Marwan Bishara is an interesting political analyst and host on AlJazeera. His program, Empire is a very insightful view into the modern political landscape and how the power brokers in that landscape are shaping the world. He has penned a penetrating piece on AlJazeera’s website about the rise in the IDF of Jewish religious-nationalists. A fact that will make the Israel-Palestine issue even harder to resolve, while also raising the spectre of an inevitable religious war. This piece was written at a favorable time considering our last piece on the ignorance of Bill Maher.
Israeli Religious Forces on the March by Marwan Bishara
As the Israeli Palestinian ‘peace process’ marches in place, religious-Zionism is marching into the leadership of the Israeli army, rendering an improbable peace mission impossible.
If as expected their number continues to increase at the same rate, no future Israeli leader will be able to evacuate Jewish settlements in the context of a peace agreement.
The radicalisation of Israeli society and polity is evident not only in the most right wing government in the country’s history, but also in the make up of its professional military.
Recent revelations in the Israeli media show how the Israeli military, which was once a bastion of ‘secular Zionism’, is slowly but surely falling under the influence of extreme religious Zionism with a wider role for radical rabbinical chiefs.
The disproportionately high numbers of religious-nationalists in elite units and the combat officer corps is transforming the Israeli military and its relationship to the occupation and illegal settlements.
In 1990, the year before the peace process started between Israel and its neighbours, two per cent of the cadets enrolled in the officers’ course for the infantry corps were religious; by 2007, that figure had shot up to 30 per cent.
Moreover, according to the Israeli daily Haaretz:
“This is how the intermediate generation of combat officers looks today: six out of seven lieutenant colonels in the Golani Brigade are religious and, beginning in the summer, the brigade commander will be as well. In the Kfir Brigade, three out of seven lieutenant colonels wear skullcaps, and in the Givati Brigade and the paratroopers, two out of six. In some of the infantry brigades, the number of religious company commanders has passed the 50 per cent mark – more than three times the percentage of the national religious community in the overall population.”
Worse still, according to the Israeli Peace Now organisation, the number of religious nationalists continues to grow at a worrying rate.
Its sources estimate that “more than 50 per cent of the elite combat units now are drawn from the religious nationalist sector of Israeli society”.
Professor Stuart Cohen of Bar Ilan University estimates that during the second intifada (2000-2002) the overall number of religious Zionist soldiers – as defined by those who wear knitted caps, or kippah seruga – in the infantry units may be roughly twice their proportion of the Jewish male population as a whole.
Many of these soldiers live in illegal Israeli settlements in the West Bank. Some live in so-called ‘illegal outposts’, which the International Quartet (the US, UN, EU and Russia) insists on dismantling and which Israel considers ‘unlawful’ according to its own narrow standards.
And increasing numbers live in the so-called “illegal outposts”, or those new Jewish settlements considered illegal by the International Quartet (the US, UN, EU and Russia) and according to Israel’s own narrow standards.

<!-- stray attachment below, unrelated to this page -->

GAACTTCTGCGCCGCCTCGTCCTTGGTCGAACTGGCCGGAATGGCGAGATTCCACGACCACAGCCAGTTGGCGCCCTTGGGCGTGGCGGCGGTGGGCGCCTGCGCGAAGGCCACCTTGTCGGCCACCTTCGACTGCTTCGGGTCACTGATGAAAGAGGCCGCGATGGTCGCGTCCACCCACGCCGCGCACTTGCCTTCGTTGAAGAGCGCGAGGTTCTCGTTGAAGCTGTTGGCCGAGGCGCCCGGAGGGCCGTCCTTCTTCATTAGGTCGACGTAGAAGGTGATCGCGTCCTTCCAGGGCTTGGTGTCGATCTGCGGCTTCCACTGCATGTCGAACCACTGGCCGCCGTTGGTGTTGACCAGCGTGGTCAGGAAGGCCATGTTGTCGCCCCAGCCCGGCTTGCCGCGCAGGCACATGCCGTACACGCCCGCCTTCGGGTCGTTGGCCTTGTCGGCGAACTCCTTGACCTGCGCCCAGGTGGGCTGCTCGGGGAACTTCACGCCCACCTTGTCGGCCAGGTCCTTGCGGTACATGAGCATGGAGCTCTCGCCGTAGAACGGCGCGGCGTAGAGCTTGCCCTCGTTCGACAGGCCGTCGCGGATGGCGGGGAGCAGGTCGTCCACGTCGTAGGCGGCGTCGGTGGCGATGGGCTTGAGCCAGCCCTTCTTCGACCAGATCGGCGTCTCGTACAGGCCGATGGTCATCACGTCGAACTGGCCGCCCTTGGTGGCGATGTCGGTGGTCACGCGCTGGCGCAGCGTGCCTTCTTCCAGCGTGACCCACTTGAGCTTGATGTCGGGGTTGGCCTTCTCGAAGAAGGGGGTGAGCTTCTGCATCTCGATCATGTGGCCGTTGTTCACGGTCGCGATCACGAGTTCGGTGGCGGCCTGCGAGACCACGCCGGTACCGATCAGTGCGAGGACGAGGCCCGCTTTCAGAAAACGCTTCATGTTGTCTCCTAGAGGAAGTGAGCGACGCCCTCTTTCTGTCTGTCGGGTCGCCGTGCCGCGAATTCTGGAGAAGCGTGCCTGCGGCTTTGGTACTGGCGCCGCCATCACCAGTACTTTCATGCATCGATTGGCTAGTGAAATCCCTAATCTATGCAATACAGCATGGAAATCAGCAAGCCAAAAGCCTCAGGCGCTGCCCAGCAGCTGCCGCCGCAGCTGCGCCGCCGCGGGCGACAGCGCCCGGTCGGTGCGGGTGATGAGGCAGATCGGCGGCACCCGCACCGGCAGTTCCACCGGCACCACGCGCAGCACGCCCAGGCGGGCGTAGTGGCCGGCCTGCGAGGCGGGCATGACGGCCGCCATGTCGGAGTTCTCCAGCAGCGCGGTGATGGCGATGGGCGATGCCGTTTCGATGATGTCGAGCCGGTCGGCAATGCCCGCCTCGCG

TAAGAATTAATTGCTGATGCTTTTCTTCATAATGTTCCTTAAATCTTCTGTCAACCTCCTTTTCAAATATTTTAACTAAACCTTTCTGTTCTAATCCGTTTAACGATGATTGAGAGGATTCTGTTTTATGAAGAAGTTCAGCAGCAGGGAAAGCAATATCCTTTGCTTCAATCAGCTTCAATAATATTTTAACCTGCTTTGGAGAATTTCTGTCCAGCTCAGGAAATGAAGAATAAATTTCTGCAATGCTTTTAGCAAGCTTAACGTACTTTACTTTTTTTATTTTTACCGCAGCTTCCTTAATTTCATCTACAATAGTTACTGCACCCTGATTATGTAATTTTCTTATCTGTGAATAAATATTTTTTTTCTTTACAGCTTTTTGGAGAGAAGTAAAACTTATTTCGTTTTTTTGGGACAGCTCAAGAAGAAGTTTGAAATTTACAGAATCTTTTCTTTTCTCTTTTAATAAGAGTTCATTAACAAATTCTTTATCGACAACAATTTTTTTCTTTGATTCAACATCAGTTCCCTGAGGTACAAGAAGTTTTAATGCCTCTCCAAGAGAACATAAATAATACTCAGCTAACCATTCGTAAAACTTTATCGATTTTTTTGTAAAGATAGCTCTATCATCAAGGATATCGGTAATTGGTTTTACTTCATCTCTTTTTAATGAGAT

Despite Israel’s commitment under the 2003 ‘roadmap for peace’ to evacuate tens of these outposts, they remain standing and are even expanding.
A ‘higher authority’
Clearly, many of those who live in the settlements cannot be expected to help evacuate their own homes if such a time comes. And they are making it known.
Recently, soldiers in the infantry brigade waved placards with the slogan “we did not enlist in order to evacuate Jews” as they paraded in Jerusalem to mark the end of their training.
A number of rabbis have issued religious edicts against such evacuations.
Most of these religious Zionist settlers see settlement in the occupied West Bank (using their biblical names Judea and Samaria) or the overall “land of Israel”, which includes the territories occupied in 1967, as a religious duty.
Although Ariel Sharon, a former Israeli prime minister, succeeded in evacuating the marginal Gaza settlements in 2005, it is doubtful that any such evacuation from the tens of small scattered settlements in the West Bank is possible.
The nationalist religious camp is making it clear that the ‘word of God’ as they see it, takes precedence over the secular leadership.
Reportedly, the top military brass is quite fearful of such a scenario.
Soldiers and settlers
Lately, there have been reports about tensions between the Israeli military and some of the most violent settlers as the military tries to reign in some of their more extreme provocations.
In general, however, the military has been the settlers’ best friend and defender in the occupied territories.
And despite increased settler violence and vandalism against adjacent Palestinian towns and villages, the occupation army has been no less than complicit in the daily harassment of Palestinian residents and farmers.
Many settler-soldiers seem to deploy around their settlements, allowing them to man check points and harass and humiliate Palestinians at road blocks, turning the country’s military into their own private militias.
In the process, Palestinians find themselves held hostage by an Israeli government that has neither the will, nor increasingly the capacity, to deal with the settlement issue – the engine of violence and the terminator of the two state solution.
Eventually, they will march straight into a destructive religious war that is far harder to contain in or outside the ‘Holy Land’.